Why my child?

Life is so unfair why take a sweet clever beautiful 13 year old lititle girl who didn’t have a bad bone in her body and heart of pure gold.and leave evil horrible people alive and living? Just can’t get my head around it ?

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What a horrible situation you find yourself in, nothing is worse than losing a child and the pain must be unbearable. I hope you have people you can talk to and who are supporting you because you need them.

You may, in time find it helpful to make a memory box for your little girl, put things that meant a lot to her and her favourite things in it and some photos, in time you will be able to open the box, look at them and remember with a smile.
You never know how strong you are until being strong is the only choice you have.

I totally agree and understand. How cruel and unfair is life. I lost my 5 year old daughter suddenly and without warning. She was clever, wise, full of life and very happy. The light of all our life’s. Why? Why? If there is a God (which I used to believe in) take away people that are doing terrible things, people that are very old and have had enough of life. I wish I had the answers. Thinking of you very much. Lots of love xxx

There is no “right” in this. I would have gone in my daughter’s place without a second’s thought but instead we lost a loving, hardworking, intelligent young woman who really was making a contribution in the world. It sounds like every mother’s prejudice but it’s true of her.
The random indifference that nature displays breaks hearts every day. I thank those who say they pray for us, when what I’m really thinking can’t be written on here. Maybe that makes me a hypocrite but if the floodgates once open, I’m afraid of what I’ll say. They mean well…
I’ve been told that suffering “allows us to grow”. I don’t want to grow at the expense of my daughter’s life and don’t know anyone who would. It’s an insulting platitude uttered by those who have no idea what they’re talking about. All I can say is that I hope for their children’s sakes that they never find out the cruelty of their belief.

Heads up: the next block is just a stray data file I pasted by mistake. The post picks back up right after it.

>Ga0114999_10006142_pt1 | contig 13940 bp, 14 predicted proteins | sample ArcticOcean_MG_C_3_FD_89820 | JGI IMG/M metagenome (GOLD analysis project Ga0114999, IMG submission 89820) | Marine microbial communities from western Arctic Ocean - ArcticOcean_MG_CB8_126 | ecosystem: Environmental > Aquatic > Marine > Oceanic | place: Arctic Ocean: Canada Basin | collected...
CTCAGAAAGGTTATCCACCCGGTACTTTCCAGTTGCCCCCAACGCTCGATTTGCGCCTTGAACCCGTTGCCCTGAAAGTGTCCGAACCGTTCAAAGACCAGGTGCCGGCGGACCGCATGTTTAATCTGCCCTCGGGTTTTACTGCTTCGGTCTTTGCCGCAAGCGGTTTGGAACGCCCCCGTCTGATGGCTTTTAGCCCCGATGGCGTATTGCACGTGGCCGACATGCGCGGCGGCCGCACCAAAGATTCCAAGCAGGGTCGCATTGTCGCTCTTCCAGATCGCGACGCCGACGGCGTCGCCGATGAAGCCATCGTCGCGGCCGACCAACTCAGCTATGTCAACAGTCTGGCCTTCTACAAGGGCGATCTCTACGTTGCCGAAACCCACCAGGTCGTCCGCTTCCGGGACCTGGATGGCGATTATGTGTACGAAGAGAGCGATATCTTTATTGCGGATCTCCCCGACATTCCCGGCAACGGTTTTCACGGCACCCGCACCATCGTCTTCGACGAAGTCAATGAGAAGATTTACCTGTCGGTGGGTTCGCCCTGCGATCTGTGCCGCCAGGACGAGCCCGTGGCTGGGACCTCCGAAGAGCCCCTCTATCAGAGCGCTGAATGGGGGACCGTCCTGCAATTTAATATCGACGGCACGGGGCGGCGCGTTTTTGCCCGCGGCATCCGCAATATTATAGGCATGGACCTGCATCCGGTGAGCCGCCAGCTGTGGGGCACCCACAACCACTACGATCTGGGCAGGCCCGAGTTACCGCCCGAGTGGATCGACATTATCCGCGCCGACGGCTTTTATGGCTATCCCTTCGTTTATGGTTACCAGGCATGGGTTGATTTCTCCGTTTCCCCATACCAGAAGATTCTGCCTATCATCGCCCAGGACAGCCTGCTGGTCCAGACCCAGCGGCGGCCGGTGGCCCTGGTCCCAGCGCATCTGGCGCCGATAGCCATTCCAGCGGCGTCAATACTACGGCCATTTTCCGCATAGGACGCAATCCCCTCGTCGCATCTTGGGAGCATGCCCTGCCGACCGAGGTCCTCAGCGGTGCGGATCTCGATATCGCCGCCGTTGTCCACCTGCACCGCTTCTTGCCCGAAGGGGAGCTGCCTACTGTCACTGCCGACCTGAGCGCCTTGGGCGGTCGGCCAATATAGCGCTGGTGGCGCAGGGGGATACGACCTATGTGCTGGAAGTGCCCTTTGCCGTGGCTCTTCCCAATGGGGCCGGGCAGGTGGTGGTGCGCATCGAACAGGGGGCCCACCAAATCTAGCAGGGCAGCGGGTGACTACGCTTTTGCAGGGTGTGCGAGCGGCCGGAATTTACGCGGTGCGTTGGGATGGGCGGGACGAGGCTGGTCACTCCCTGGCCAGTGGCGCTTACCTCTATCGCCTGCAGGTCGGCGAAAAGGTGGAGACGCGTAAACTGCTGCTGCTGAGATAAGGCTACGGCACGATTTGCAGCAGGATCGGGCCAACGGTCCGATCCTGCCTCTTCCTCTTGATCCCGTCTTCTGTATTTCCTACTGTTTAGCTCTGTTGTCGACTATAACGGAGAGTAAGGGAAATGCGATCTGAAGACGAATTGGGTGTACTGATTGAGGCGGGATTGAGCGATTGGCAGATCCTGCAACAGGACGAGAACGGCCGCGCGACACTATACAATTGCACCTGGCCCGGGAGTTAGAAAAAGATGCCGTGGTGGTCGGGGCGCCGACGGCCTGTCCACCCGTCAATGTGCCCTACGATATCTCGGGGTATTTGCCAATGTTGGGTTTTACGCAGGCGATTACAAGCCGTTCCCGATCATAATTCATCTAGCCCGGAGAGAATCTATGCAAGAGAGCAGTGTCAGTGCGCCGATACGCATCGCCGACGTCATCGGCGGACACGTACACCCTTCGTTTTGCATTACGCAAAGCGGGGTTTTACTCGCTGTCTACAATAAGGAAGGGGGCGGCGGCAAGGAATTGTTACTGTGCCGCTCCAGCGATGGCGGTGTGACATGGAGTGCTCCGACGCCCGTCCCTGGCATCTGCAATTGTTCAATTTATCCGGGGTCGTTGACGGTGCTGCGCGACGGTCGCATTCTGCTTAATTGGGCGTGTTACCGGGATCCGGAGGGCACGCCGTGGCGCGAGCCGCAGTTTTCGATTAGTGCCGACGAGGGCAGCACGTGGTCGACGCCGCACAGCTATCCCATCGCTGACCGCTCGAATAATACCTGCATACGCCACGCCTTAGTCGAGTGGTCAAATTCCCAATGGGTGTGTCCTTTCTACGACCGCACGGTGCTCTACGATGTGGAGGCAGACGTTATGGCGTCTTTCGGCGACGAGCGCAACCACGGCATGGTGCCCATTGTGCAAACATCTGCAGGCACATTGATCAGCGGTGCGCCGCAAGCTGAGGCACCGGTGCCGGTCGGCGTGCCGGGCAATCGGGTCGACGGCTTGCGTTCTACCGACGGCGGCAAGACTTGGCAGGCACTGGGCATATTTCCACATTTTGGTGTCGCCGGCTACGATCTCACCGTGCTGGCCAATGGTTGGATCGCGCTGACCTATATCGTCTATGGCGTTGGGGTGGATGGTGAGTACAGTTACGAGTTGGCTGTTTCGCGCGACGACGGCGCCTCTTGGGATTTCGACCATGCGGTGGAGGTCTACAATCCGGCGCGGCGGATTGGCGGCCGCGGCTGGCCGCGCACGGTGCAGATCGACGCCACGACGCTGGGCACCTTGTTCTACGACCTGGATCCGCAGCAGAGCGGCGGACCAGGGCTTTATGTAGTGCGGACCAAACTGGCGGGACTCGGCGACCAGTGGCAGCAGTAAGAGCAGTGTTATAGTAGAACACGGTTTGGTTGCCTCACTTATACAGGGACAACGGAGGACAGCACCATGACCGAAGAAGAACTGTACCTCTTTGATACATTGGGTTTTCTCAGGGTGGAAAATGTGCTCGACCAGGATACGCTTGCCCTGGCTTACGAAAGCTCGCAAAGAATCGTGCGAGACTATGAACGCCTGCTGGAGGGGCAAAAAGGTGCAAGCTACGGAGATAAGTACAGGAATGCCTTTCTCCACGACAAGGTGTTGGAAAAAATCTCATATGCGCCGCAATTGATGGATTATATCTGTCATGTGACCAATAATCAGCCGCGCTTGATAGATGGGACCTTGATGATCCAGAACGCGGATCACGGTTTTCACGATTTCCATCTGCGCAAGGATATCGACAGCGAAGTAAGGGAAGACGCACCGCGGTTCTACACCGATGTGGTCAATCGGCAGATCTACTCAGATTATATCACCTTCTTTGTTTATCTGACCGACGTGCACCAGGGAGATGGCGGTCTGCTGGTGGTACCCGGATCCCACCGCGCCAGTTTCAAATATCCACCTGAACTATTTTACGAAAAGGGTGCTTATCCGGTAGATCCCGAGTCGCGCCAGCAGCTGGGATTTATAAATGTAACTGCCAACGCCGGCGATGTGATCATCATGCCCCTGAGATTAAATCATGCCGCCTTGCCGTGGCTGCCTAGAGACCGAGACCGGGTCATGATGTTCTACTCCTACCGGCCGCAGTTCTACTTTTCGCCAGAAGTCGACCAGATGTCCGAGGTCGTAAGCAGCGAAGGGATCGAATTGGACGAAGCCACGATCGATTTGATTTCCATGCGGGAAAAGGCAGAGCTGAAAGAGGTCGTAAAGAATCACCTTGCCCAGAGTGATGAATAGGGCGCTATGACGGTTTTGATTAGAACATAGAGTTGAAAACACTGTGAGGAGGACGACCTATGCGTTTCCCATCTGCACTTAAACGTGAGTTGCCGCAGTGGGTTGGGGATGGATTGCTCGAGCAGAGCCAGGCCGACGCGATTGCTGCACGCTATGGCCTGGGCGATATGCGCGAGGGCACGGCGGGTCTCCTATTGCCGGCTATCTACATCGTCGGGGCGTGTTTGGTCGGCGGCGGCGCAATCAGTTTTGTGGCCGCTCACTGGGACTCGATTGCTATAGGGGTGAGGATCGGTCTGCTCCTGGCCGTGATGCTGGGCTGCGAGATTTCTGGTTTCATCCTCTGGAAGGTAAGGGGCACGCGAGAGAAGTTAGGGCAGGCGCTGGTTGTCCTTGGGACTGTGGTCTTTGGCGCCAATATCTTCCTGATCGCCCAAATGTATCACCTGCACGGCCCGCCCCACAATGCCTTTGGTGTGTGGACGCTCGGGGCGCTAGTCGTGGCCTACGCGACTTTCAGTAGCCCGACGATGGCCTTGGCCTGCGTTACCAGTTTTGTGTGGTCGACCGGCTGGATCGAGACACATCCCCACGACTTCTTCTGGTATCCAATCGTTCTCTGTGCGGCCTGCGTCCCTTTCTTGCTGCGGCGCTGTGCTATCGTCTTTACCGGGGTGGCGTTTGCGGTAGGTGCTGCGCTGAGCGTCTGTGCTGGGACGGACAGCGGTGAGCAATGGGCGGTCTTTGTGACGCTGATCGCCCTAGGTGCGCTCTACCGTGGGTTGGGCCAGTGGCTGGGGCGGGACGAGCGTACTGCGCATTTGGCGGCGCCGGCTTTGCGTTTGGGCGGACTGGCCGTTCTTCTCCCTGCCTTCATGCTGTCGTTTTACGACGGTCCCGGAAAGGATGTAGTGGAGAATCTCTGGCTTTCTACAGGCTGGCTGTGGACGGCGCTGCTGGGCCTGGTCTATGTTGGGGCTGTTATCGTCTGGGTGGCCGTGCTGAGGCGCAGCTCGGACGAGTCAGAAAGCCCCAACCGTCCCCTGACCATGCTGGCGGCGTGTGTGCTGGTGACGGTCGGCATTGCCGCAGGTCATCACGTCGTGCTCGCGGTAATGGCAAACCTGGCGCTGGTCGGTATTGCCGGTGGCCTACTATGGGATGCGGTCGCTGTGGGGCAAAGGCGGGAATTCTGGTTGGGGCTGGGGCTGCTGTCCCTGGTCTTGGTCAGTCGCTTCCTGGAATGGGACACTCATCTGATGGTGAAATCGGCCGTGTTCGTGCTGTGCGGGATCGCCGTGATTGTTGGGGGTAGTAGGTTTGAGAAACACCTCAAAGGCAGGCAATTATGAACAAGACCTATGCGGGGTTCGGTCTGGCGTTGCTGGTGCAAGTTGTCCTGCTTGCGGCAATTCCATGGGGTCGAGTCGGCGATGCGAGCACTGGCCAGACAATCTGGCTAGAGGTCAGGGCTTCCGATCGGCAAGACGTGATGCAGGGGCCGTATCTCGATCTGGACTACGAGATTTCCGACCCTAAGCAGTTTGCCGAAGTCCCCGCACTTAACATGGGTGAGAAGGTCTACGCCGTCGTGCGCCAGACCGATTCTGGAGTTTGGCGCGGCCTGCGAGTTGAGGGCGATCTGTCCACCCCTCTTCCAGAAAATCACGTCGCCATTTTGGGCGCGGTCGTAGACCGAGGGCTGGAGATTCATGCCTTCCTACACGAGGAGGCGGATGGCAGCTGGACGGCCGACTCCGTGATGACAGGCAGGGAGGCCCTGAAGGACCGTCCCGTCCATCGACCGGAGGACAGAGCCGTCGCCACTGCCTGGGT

Hi Jeannie. So suffering helps us to grow??? Hmmmm!!! Well I am sure I would rather remain stunted.! Yes, some of these platitudes do sound pretty stupid. But I do ask myself what I used to say. They think they are helping but the old saying comes to mind. ‘The path to hell is paved with good intentions’. The person who wrote that must have been in this awful situation. But we have to forgive them. It’s not that they don’t want to help, it’s that they don’t know how to. There is no substitute for personal experience. That’s why sites like this are so important. We all know and CARE. That’s so very helpful, to know someone cares even though they may be a long way off. Love and blessings travel well, and I feel so does prayer. To many prayer has little meaning, but to some it reminds us we are not alone or though it may be so physically. The answers to ‘why me’ and ‘why was my child taken’ can have no immediate response from anyone. We don’t know, but may eventually find out. It is hard to believe in anything good when that happens. But even old people still want to live. As we get older and, hopefully wiser, we do appreciate that nothing will always go to plan. We may make provision for the future, and that is sensible, but none of us knows what will happen tomorrow. ‘One day at a time Lord, one day at a time’. Yes, we do mean well, all of us on here. I don’t think you need worry about saying anything about how you feel. It’s so important to unload. Well meaning people would not regard what they say as cruel, but they are doing what I call ‘jollying you along’. It doesn’t help but they don’t l know that. They have no experience of grief or they would not talk in that way. I find sitting with a close friend in silence even helps a lot. Just to have someone there. Why do we have to talk so much?
Take care and although you may not want it, I do send my love and prayers. Bless you!

Blessings and may you

Hi Jonathon,
Thanks for your thoughts.